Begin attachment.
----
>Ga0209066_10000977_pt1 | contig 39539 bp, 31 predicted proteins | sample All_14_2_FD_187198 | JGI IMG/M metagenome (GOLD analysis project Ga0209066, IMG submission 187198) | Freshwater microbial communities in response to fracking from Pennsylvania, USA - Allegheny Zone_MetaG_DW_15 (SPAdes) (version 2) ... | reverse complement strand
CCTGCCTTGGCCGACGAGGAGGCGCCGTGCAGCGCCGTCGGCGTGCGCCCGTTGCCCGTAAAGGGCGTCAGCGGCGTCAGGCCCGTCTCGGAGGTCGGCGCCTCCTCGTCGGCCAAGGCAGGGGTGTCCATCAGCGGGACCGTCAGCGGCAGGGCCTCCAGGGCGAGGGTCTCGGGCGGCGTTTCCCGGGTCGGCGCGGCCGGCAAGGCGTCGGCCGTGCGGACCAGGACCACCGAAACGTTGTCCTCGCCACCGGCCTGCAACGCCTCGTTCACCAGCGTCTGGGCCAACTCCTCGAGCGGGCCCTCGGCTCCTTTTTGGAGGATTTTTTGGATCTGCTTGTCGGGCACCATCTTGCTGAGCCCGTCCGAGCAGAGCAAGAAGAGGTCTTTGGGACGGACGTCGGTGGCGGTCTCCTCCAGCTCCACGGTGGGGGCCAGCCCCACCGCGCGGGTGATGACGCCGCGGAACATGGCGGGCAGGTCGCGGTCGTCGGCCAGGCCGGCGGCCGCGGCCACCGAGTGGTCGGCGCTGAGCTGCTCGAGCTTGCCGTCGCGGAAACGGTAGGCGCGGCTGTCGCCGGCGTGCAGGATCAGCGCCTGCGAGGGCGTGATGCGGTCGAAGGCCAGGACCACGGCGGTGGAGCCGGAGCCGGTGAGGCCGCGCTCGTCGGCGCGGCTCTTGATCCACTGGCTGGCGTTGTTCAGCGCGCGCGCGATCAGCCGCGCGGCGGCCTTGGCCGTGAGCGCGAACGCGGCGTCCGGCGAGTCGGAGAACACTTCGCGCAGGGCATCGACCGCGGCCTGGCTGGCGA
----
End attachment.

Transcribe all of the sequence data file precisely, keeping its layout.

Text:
>Ga0209066_10000977_pt1 | contig 39539 bp, 31 predicted proteins | sample All_14_2_FD_187198 | JGI IMG/M metagenome (GOLD analysis project Ga0209066, IMG submission 187198) | Freshwater microbial communities in response to fracking from Pennsylvania, USA - Allegheny Zone_MetaG_DW_15 (SPAdes) (version 2) ... | reverse complement strand
CCTGCCTTGGCCGACGAGGAGGCGCCGTGCAGCGCCGTCGGCGTGCGCCCGTTGCCCGTAAAGGGCGTCAGCGGCGTCAGGCCCGTCTCGGAGGTCGGCGCCTCCTCGTCGGCCAAGGCAGGGGTGTCCATCAGCGGGACCGTCAGCGGCAGGGCCTCCAGGGCGAGGGTCTCGGGCGGCGTTTCCCGGGTCGGCGCGGCCGGCAAGGCGTCGGCCGTGCGGACCAGGACCACCGAAACGTTGTCCTCGCCACCGGCCTGCAACGCCTCGTTCACCAGCGTCTGGGCCAACTCCTCGAGCGGGCCCTCGGCTCCTTTTTGGAGGATTTTTTGGATCTGCTTGTCGGGCACCATCTTGCTGAGCCCGTCCGAGCAGAGCAAGAAGAGGTCTTTGGGACGGACGTCGGTGGCGGTCTCCTCCAGCTCCACGGTGGGGGCCAGCCCCACCGCGCGGGTGATGACGCCGCGGAACATGGCGGGCAGGTCGCGGTCGTCGGCCAGGCCGGCGGCCGCGGCCACCGAGTGGTCGGCGCTGAGCTGCTCGAGCTTGCCGTCGCGGAAACGGTAGGCGCGGCTGTCGCCGGCGTGCAGGATCAGCGCCTGCGAGGGCGTGATGCGGTCGAAGGCCAGGACCACGGCGGTGGAGCCGGAGCCGGTGAGGCCGCGCTCGTCGGCGCGGCTCTTGATCCACTGGCTGGCGTTGTTCAGCGCGCGCGCGATCAGCCGCGCGGCGGCCTTGGCCGTGAGCGCGAACGCGGCGTCCGGCGAGTCGGAGAACACTTCGCGCAGGGCATCGACCGCGGCCTGGCTGGCGA